Lance Stroll had so far refrained from commenting on last December’s controversial events at the Abu Dhabi Grand Prix, but on Thursday the Aston Martin driver came out and slammed the FIA for its “ridiculous” failure to follow its own rules at Yas Marina.
FIA race director Michael Masi’s handling of the safety car period that marked F1’s title decider, which Lewis Hamilton looked set to win until an unusual procedure allowed Max Verstappen to overhaul his Mercedes rival in a one-lap shootout, has sparked a fiery debate that has shown no signs of dying down.
The FIA has launched a full investigation into the events that unfolded at Yas Marina, but Stroll expressed for the very first time a clear view on the incident that decided the outcome of the 2021 championship and on the governing body’s oversight.
“Yeah, I switched off from all of it, but I do have an opinion,” Stroll said on Thursday at the launch of Aston Martin’s new AMR22.
“My opinion is that it’s ridiculous that we didn’t go back racing in the way that we should have gone back racing. You can’t change the rules halfway through, at the end of a race, and tell half the cars they can overtake.
“Unfortunately, I was part of the group of the other half of the cars and couldn’t overtake on brand new soft tyres with the opportunity to pass and maybe do something.
“It’s just never been done before and it’s important that we keep rules consistent.
“I understand it’s great to go racing and everyone wants to see the last lap of the race and the two drivers fighting for the world championship go head-to-head with one lap to go but we can’t be making up rules at the end of a race, that has to be set in stone.
“If there was maybe an error where cars didn’t pass soon enough when the safety car came out or backmarkers weren’t allowed to pass the safety car early enough and the consequence is we won’t get the whole lap of racing well, then that’s how it is.
“That is the rule, the rules have to be consistent. In Formula 1 we’ve seen some inconsistency in penalties and decision making and I think this was maybe a little bit too much. It’s important that those things are set in stone.”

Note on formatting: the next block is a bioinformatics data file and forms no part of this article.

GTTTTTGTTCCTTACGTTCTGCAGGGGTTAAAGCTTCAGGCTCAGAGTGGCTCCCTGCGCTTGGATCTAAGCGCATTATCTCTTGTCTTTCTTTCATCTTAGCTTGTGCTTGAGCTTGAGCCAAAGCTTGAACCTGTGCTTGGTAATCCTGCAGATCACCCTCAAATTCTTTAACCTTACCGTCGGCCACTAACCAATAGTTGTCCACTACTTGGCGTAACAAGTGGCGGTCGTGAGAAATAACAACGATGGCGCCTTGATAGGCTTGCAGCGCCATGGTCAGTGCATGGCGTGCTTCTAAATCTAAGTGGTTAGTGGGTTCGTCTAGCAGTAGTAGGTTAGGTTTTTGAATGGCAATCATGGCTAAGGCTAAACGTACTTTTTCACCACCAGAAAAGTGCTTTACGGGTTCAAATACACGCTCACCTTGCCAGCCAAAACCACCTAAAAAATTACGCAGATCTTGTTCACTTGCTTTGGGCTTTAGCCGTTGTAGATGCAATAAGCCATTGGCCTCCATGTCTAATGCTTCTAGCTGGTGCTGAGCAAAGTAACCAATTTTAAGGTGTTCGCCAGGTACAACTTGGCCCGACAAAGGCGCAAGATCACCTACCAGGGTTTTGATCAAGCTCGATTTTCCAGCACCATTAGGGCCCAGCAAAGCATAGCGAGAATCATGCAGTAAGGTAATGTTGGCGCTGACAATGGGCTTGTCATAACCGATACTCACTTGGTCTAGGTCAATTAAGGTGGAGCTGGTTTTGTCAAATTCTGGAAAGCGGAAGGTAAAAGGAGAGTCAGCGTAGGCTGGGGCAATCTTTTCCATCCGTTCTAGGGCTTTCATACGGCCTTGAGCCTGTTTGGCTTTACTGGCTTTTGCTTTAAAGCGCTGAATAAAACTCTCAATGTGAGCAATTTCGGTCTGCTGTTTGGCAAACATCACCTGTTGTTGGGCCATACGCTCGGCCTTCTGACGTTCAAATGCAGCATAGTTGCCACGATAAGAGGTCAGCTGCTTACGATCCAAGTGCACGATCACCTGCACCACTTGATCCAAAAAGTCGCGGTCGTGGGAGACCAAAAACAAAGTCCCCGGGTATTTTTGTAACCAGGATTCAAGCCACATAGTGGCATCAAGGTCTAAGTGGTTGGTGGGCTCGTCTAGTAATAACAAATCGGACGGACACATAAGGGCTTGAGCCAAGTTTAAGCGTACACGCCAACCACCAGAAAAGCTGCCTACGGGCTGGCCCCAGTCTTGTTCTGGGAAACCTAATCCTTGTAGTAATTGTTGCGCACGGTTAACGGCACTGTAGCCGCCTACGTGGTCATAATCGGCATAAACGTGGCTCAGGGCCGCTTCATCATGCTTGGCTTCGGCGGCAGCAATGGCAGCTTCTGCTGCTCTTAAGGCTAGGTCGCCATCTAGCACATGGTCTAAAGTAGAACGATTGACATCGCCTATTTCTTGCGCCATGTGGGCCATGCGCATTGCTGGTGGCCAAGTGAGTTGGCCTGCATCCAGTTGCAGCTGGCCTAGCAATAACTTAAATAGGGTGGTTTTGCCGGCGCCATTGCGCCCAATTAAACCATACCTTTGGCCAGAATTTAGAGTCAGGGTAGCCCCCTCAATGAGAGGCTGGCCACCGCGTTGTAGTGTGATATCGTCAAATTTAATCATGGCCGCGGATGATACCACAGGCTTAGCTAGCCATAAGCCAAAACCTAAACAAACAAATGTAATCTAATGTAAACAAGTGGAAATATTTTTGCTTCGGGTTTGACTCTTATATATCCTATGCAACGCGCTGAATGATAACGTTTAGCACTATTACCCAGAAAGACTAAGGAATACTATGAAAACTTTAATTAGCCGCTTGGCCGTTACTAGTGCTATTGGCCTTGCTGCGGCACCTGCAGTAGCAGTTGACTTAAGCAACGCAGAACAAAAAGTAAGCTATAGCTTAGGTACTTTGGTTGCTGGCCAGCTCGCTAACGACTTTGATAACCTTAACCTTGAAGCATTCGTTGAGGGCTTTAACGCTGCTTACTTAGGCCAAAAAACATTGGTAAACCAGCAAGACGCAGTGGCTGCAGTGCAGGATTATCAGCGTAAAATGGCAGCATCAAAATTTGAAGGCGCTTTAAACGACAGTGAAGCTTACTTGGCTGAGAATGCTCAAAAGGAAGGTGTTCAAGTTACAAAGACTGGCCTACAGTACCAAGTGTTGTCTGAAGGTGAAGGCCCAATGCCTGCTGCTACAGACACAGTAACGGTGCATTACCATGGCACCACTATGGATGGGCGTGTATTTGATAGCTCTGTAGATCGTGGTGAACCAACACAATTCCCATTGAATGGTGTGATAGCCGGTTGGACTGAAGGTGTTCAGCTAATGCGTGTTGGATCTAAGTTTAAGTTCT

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Stoll’s teammate Sebastian Vettel argued that the FIA needs to “focus on the sport and not so much on the show”.
“Last year it was always going to be a great final or great last race, because there was one winner and one loser,” said the German. “Ideally, you have two winners, but that’s not how the sport is designed, or any sport is designed, so it wasn’t going to work.
“Obviously, I was in the race and wondering why we’re not released earlier in order to get the race started again, but I guess there’s a protocol and rules.
“The main thing is that going forwards there’s clarity [over] what’s happening in these sorts of situations and no questions asked anymore.”
Stroll agreed with his teammate’s comments and emphasized once again the need for F1 to have consistent rules.
“Abu Dhabi was not right. The rules are the rules, when there’s a safety car, lapped cars get to overtake the safety car and then we go racing,” he said.
“There’s nothing that says half the cars can overtake and half the cars have to stay behind and then we’ll go racing.
“Those can’t be modified during a race just to put on a show, so I do agree with Seb’s comments, absolutely, if he said that.
“I’m not going to get into further detail with other things but definitely that was an example of poor consistency.
“The rules are the rules and we can’t be changing or modifying rules for entertainment.
“It has to be sport’s first and if there is something that Formula 1 or the FIA maybe did wrong or could have done differently then that’s something to review in hindsight after the race but I don’t think it’s right that that happened in Abu Dhabi.”
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